The English army

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The English army

Post by DIESEL on Fri Jun 12, 2009 11:33 am

The English army is usually thought to have been around 7,500 strong, and consisted entirely of Spearmen and Housecarls. It is most probable that all the members of the army rode to battle, but once at the appointed place they dismounted to fight on foot.

The English army had fought a major battle at Stamford Bridge in Yorkshire less than three weeks earlier, which may have affected its battle worthiness at Hastings.

The core of the English army was made up of full-time professional soldiers called Housecarls. They had a long-standing dedication to the King, and would fight to the last man if necessary. Their armour consisted of a conical helmet, a chain mail hauberk, and they carried a circular shield. Their primary weapon was the Danish battleaxes which they wielded with two hands, although every man would have carried a sword as well.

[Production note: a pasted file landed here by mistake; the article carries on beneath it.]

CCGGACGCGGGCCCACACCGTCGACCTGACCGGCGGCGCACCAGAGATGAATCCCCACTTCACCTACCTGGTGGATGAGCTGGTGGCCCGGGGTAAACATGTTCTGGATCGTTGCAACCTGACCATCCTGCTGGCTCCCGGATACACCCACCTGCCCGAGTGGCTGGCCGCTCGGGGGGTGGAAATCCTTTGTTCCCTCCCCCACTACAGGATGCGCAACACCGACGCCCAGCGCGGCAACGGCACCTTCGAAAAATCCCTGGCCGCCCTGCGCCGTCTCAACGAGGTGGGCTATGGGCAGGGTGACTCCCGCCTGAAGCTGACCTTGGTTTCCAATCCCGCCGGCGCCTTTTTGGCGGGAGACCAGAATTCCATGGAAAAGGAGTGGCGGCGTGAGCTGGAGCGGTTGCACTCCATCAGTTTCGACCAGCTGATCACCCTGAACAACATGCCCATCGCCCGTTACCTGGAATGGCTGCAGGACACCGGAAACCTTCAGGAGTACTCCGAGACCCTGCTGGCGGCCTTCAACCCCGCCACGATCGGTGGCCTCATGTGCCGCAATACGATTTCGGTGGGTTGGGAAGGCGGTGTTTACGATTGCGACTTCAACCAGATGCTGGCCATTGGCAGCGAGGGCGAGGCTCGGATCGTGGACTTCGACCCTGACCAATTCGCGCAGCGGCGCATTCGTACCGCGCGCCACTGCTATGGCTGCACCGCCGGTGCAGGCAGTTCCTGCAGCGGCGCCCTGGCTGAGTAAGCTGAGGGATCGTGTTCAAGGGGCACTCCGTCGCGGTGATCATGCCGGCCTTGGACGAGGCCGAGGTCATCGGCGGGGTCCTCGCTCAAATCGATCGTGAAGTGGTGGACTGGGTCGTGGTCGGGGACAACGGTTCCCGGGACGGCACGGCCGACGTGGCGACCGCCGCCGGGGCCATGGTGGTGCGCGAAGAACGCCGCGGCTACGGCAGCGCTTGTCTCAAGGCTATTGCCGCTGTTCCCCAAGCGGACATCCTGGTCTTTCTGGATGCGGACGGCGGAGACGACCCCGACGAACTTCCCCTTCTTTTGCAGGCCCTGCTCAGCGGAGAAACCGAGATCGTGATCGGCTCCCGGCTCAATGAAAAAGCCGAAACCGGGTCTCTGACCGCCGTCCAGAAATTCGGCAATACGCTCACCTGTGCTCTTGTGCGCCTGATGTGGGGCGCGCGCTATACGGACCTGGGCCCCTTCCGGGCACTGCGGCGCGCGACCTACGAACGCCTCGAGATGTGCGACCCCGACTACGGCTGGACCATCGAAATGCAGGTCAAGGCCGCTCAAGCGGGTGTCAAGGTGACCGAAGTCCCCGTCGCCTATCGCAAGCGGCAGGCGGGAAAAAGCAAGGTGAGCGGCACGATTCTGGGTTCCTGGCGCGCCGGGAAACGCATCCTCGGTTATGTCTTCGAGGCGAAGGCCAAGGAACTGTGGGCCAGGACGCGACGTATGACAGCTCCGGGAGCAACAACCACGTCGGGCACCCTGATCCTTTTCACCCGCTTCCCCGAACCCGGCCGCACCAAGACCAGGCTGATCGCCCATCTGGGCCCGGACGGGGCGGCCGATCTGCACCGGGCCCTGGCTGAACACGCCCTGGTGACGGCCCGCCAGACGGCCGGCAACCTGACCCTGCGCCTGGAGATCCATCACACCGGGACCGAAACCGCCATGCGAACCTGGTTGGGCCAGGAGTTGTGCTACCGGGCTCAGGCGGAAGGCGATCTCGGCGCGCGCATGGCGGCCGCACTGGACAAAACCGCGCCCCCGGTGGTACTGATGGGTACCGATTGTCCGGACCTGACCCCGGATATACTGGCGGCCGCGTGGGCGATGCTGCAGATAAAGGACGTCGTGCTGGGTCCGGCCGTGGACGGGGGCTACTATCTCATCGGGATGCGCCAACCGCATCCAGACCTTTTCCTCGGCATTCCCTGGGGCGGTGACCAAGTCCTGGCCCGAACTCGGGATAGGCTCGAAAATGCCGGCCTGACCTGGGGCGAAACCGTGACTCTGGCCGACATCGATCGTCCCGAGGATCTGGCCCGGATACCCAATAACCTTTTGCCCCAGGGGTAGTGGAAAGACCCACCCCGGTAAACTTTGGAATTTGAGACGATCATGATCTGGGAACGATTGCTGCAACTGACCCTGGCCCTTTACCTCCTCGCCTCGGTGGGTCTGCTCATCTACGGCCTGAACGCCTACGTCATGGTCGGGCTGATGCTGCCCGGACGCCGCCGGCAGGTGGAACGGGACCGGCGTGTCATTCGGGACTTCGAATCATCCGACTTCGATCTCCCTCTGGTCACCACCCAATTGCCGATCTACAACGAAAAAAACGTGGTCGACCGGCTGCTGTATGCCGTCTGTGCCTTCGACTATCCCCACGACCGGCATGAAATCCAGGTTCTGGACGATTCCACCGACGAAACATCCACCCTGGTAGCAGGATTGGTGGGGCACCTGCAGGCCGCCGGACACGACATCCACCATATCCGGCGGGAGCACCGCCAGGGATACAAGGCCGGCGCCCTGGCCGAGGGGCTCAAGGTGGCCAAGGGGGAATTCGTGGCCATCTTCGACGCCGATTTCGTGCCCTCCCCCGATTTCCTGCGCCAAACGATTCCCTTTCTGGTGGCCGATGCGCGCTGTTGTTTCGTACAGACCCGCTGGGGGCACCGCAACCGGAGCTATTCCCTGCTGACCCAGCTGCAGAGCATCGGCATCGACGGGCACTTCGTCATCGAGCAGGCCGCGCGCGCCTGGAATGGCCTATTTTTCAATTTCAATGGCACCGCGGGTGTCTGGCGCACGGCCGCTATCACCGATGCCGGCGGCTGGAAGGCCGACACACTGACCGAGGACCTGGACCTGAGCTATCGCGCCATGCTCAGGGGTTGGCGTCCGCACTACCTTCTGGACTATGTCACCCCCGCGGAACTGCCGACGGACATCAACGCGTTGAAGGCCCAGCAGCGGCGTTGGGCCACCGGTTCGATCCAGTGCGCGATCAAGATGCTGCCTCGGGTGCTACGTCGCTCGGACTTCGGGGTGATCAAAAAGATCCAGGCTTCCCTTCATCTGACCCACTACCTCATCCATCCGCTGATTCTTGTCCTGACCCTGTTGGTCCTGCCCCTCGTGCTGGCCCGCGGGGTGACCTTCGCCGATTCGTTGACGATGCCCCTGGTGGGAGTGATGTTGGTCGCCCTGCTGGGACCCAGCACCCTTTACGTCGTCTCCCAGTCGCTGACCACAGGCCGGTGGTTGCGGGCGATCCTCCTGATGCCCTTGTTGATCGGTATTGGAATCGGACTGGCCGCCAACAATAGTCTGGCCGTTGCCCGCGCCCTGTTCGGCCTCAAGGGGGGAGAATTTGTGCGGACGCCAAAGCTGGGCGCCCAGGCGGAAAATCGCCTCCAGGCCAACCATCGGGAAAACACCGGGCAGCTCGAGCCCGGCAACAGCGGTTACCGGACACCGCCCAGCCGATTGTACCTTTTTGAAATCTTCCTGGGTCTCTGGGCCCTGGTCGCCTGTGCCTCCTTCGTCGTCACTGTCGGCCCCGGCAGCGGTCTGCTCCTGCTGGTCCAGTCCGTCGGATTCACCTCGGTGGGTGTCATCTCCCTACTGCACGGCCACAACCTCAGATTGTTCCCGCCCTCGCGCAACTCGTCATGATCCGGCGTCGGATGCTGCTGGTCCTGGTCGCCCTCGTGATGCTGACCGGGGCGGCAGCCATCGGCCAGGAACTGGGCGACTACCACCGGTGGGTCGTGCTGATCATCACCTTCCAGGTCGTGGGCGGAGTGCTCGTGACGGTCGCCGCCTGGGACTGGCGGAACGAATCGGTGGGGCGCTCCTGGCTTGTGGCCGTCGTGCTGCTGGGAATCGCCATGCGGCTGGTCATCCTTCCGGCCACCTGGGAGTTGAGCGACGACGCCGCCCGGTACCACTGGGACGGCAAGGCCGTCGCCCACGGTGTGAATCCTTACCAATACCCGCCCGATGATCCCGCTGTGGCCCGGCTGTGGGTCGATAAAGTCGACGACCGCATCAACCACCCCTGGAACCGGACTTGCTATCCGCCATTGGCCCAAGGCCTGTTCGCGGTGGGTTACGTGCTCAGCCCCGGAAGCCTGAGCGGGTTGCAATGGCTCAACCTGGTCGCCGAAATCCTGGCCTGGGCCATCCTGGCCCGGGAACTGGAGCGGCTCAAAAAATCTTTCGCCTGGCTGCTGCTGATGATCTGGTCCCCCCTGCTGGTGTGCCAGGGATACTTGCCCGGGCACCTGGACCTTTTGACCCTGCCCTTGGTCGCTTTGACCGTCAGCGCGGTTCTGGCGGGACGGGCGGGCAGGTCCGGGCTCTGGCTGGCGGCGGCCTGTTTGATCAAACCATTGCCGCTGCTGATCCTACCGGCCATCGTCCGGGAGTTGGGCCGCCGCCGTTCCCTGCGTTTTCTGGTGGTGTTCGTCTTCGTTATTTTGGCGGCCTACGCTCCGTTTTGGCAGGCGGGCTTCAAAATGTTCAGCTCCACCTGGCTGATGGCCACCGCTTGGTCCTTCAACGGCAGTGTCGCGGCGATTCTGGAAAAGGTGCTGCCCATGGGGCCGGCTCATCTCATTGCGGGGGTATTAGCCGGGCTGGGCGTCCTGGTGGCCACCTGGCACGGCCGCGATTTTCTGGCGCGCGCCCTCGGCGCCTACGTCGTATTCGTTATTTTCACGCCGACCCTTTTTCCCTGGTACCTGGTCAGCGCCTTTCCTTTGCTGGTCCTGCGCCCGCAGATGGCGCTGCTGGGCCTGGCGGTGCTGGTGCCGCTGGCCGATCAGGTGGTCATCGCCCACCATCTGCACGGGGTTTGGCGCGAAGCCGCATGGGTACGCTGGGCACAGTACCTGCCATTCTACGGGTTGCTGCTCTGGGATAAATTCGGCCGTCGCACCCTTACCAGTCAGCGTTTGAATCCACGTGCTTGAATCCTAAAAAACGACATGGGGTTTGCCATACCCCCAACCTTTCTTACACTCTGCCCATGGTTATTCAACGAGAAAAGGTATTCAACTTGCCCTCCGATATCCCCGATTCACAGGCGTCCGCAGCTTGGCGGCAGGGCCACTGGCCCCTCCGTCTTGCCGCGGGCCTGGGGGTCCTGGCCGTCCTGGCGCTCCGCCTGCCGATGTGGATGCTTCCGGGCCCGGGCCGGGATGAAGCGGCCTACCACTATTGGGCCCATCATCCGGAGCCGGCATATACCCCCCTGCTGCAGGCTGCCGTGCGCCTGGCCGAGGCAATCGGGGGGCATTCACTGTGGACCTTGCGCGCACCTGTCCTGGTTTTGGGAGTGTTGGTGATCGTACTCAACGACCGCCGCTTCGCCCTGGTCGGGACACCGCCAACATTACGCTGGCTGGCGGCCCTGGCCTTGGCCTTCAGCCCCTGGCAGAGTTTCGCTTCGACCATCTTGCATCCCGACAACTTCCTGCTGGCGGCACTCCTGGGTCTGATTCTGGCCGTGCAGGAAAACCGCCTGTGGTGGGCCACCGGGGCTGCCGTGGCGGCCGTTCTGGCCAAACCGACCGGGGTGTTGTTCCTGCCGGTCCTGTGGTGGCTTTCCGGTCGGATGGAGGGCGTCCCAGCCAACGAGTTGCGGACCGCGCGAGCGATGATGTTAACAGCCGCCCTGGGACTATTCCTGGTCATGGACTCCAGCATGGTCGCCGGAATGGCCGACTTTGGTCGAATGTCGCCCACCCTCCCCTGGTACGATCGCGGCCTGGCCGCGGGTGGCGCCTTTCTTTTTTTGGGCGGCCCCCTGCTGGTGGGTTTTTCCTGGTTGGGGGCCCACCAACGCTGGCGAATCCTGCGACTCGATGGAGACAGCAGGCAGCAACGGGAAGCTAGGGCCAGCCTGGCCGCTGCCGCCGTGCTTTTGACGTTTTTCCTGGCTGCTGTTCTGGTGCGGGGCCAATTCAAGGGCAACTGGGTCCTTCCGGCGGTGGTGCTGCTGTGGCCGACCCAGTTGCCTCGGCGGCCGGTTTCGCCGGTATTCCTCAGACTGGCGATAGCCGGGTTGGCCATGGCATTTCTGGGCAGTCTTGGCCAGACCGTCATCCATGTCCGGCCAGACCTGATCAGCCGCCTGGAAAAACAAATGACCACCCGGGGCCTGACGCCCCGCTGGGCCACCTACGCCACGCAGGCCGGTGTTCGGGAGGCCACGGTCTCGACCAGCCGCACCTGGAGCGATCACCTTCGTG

The bulk of the army, called the fyrd, comprised part-time English soldiers drawn from the landowning minor nobility. These thegns were the land-holding aristocracy of pre-conquest England and were required to serve with their own armour and weapons for a certain number of days each year. The Victorian concept of the Noble Peasant defending his lands with a pitchfork has been relentlessly quashed by modern archaeological research.

The most formidable defence of the English was the shield wall, in which all the men on the front ranks locked their shields together. In the early stages of the battle, the shield wall was very effective at defending against the Norman archery barrages. The entire army took up position along the ridge-line; as casualties fell in the front lines the rear ranks would move forward to fill the gaps.
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